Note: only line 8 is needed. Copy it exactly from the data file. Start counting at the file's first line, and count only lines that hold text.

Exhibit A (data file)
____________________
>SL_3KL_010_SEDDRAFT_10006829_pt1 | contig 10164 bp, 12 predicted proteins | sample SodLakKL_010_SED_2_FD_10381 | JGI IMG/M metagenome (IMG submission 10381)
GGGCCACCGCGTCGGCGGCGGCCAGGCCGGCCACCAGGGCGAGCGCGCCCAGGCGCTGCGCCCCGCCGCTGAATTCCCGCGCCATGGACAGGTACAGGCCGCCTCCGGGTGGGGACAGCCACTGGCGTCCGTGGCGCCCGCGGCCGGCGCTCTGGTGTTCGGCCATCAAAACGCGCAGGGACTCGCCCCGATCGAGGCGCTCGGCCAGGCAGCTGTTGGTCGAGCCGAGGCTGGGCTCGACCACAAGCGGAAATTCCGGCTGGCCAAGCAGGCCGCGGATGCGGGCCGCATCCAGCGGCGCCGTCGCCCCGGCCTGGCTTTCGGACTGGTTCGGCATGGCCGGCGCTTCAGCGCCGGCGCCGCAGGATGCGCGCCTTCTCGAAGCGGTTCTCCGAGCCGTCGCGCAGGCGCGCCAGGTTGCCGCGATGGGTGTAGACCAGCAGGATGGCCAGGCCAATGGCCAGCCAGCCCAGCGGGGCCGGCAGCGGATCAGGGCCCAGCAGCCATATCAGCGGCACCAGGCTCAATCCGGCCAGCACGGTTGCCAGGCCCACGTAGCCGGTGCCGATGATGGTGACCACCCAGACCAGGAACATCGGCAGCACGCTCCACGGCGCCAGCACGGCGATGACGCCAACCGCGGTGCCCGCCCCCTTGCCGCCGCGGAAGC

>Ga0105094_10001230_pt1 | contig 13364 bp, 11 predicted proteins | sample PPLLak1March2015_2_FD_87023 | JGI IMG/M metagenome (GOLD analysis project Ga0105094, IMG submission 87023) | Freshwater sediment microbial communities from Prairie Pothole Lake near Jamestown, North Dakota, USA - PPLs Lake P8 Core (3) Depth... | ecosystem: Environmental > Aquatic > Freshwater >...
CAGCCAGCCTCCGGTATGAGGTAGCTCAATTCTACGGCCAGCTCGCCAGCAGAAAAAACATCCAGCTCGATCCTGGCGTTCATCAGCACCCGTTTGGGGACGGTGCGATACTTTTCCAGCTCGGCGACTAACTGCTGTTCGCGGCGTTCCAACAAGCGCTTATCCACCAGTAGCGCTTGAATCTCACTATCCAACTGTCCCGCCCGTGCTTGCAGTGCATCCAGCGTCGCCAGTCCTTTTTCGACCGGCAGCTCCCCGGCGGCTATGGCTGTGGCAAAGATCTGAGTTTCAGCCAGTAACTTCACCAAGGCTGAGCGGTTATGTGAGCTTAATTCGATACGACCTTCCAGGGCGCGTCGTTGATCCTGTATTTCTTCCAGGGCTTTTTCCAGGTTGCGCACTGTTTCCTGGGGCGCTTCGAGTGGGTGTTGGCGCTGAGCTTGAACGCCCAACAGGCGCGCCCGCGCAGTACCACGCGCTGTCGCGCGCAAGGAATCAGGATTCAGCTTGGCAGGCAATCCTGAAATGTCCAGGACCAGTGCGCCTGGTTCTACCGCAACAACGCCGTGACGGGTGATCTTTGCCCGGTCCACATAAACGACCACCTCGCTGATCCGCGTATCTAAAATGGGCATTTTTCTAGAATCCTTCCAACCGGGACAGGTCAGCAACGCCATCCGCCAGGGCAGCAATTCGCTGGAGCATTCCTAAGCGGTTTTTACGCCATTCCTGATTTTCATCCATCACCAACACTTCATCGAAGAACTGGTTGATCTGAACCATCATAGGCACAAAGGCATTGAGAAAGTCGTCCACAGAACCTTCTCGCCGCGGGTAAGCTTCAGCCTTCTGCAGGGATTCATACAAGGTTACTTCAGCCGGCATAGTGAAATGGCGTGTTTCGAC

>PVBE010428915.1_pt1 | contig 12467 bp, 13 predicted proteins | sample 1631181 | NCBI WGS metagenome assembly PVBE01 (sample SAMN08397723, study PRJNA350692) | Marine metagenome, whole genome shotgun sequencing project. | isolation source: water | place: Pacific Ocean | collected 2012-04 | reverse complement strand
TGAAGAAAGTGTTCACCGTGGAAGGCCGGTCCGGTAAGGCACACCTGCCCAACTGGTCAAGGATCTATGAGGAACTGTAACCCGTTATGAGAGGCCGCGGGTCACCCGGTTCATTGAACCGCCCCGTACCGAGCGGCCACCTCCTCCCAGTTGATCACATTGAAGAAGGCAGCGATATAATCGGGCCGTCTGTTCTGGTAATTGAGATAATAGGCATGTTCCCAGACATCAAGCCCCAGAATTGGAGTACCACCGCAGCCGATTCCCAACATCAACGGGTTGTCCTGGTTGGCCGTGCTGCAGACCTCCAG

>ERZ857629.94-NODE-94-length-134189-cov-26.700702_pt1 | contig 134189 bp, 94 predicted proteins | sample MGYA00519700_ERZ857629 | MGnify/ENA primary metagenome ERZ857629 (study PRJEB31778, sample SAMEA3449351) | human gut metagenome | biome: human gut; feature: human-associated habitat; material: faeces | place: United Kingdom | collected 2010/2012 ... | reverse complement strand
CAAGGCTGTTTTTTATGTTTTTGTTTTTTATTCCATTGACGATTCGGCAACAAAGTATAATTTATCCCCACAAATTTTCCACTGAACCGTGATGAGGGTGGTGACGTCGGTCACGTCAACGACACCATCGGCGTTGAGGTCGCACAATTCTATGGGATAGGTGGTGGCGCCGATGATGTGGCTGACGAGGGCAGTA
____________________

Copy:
CAAGGCTGTTTTTTATGTTTTTGTTTTTTATTCCATTGACGATTCGGCAACAAAGTATAATTTATCCCCACAAATTTTCCACTGAACCGTGATGAGGGTGGTGACGTCGGTCACGTCAACGACACCATCGGCGTTGAGGTCGCACAATTCTATGGGATAGGTGGTGGCGCCGATGATGTGGCTGACGAGGGCAGTA